Toronto Review: Pieces of a Woman
Cinema is, more than many other art forms, the sum of its parts — with so many people working in discrete roles, the whole endeavor is often a balancing act, an attempt to build something out coherent out of what could well be chaos. It’s this multitude of moving pieces that in so many cases prevents me from writing off any movie wholesale; usually there is at least one element that works, a bright spot that makes a film worth seeing even if the rest of it is a mess. In many cases it really is just that single saving grace, but Kornél Mundruczó’s Pieces of a Woman is illustrative of a more rare phenomenon, where the highs are so high and the lows so low that the film somehow finds its way to the middle of the road.
Pieces of a Woman has two things going for it. First, the film opens with a stunningly bravura sequence, viscerally capturing the birth of a child in an unbroken, nearly half-hour shot. It’s a deeply unsettling sequence in many ways: claustrophobically intimate, with smooth gliding camerawork and perfect positioning and emotional pitch by the cast, depicting intensity, joy, and — finally — heartbreak. The performances here carry through the rest of the film, and ultimately become the most significant takeaway. Vanessa Kirby is staggeringly good as a woman fighting for the opportunity to grieve in her own way, fighting against the pressures from her family to maintain autonomy over her mind and body. Shia LaBeouf comes close to matching Kirby’s deftness, playing across her as a husband and a foil. Neither are particularly big performances, especially in Kirby’s case — rather, they are both built on the two actors’ innate abilities to draw humanity and empathy out of moments of immense suffering.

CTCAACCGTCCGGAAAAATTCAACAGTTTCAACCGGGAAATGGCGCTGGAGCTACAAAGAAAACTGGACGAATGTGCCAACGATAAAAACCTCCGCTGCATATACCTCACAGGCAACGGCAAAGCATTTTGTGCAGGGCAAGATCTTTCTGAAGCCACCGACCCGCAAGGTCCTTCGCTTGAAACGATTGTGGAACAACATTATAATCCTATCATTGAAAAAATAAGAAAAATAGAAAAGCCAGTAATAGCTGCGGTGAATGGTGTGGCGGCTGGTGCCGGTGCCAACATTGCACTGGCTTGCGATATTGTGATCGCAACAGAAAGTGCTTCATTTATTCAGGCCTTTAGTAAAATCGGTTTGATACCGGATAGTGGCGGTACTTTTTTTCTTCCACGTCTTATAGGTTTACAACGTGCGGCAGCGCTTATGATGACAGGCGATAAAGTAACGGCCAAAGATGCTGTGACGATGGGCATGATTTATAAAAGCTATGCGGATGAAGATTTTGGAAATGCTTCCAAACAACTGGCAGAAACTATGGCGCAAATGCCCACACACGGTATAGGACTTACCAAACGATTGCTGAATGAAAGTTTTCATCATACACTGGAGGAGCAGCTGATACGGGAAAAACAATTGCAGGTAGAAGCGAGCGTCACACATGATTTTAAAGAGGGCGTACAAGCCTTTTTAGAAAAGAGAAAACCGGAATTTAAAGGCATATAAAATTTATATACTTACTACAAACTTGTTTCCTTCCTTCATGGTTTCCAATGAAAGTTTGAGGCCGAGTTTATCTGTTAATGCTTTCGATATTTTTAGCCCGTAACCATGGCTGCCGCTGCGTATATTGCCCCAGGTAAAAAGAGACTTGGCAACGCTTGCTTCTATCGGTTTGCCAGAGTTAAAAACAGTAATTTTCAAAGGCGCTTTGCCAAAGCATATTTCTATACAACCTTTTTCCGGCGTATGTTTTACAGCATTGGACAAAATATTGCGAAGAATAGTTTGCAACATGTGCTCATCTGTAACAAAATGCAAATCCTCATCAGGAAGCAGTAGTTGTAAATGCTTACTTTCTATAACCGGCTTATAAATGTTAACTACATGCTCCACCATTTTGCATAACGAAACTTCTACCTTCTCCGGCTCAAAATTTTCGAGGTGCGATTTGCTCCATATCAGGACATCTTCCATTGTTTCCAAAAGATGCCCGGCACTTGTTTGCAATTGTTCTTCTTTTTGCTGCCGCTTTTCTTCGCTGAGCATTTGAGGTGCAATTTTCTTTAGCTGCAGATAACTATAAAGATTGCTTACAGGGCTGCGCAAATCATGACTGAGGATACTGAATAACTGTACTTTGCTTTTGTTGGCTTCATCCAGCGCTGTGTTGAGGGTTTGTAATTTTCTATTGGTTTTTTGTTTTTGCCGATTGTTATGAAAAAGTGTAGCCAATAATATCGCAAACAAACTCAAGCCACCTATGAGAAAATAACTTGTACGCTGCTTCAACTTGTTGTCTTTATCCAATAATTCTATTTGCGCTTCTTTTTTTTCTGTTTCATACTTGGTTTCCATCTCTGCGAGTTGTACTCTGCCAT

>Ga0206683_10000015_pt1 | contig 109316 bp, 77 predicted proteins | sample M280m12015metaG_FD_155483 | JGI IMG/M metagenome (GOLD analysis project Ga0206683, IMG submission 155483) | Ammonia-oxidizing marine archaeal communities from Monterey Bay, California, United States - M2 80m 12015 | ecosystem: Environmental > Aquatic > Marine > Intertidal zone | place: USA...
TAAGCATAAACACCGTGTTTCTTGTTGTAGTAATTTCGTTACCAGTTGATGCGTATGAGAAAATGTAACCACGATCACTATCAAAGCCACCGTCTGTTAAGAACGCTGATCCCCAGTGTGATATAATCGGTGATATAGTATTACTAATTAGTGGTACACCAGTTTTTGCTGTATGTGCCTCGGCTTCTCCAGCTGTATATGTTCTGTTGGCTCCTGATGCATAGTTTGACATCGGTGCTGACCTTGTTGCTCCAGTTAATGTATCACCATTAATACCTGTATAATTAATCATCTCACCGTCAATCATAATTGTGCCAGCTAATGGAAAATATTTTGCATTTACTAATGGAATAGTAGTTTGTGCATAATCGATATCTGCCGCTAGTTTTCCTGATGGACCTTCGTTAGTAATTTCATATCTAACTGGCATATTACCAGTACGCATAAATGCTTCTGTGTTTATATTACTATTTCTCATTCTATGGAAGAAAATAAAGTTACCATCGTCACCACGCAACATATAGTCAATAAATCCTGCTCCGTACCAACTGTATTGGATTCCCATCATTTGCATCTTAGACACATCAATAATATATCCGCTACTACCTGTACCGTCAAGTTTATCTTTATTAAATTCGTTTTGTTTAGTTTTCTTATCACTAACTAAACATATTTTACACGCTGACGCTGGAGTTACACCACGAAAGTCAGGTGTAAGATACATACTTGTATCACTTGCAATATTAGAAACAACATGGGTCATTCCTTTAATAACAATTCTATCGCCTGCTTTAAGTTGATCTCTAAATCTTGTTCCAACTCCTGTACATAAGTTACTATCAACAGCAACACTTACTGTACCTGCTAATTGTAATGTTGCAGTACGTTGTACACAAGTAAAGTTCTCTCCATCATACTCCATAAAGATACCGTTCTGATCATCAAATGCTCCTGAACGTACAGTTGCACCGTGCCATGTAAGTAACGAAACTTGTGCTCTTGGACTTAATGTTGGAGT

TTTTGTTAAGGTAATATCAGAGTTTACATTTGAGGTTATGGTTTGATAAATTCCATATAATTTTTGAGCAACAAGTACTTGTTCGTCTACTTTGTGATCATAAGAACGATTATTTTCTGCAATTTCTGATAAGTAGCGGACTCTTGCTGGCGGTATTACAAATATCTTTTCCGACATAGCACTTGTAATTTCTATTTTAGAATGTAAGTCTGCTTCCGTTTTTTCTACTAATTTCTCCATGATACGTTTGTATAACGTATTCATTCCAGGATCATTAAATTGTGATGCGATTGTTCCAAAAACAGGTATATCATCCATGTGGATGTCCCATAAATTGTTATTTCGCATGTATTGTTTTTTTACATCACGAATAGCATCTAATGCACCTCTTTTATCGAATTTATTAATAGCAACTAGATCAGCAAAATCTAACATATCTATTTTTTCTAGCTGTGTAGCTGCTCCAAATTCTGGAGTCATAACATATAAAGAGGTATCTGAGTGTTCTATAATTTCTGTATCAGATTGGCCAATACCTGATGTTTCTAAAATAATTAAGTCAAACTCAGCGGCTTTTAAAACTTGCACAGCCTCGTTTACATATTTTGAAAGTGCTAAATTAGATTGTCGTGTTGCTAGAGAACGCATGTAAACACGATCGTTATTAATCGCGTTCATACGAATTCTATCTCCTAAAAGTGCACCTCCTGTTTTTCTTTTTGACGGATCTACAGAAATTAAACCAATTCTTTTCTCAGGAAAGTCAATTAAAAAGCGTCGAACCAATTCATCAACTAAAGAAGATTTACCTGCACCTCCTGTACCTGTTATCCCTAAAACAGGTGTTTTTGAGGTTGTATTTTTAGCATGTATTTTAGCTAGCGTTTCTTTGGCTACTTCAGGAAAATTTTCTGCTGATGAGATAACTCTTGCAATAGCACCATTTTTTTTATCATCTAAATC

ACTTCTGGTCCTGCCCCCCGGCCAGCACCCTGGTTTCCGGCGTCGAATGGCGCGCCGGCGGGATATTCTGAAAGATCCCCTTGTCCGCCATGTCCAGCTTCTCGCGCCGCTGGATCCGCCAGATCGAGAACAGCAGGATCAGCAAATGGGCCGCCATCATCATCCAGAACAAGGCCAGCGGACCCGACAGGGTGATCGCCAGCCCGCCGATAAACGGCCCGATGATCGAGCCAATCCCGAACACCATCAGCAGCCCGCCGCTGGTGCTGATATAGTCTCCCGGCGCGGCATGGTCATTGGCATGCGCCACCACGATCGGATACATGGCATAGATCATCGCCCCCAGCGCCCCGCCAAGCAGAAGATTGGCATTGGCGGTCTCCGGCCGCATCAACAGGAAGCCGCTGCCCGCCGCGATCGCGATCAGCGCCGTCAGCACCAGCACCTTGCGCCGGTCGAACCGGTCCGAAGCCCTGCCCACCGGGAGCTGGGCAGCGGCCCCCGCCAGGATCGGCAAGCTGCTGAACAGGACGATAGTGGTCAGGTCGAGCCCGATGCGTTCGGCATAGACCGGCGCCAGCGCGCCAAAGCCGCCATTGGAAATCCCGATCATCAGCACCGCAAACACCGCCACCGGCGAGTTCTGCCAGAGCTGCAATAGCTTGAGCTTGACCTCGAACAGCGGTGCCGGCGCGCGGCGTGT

Unfortunately, as good as the cast is, they’re fighting an uphill battle against a screenplay that starts to hurtle downhill immediately after the opening sequence. Written by Mundruczó’s partner Kata Wéber, the basic kernel of the story does seem to have some root in the writer and director’s personal experience, but the script is laden with cliché after cliché, turning what initially felt so realistic into a series of events that would seem to have almost no connection to reality if not for the performances at the core. These beats are so distracting that they threaten to collapse the film entirely: to a certain extent clichés are inevitable, and forgivable, but Pieces of a Woman shoots past that line with an utterly incredulous legal subplot and at least one late monologue so ridiculous that even the great Ellen Burstyn can’t sell it.
But despite all that, the film stays afloat on the backs of performances by Kirby and LaBeouf that have a real chance at standing among the best of the year when all is said and done — and if a film can make that claim, maybe it doesn’t need to do much else.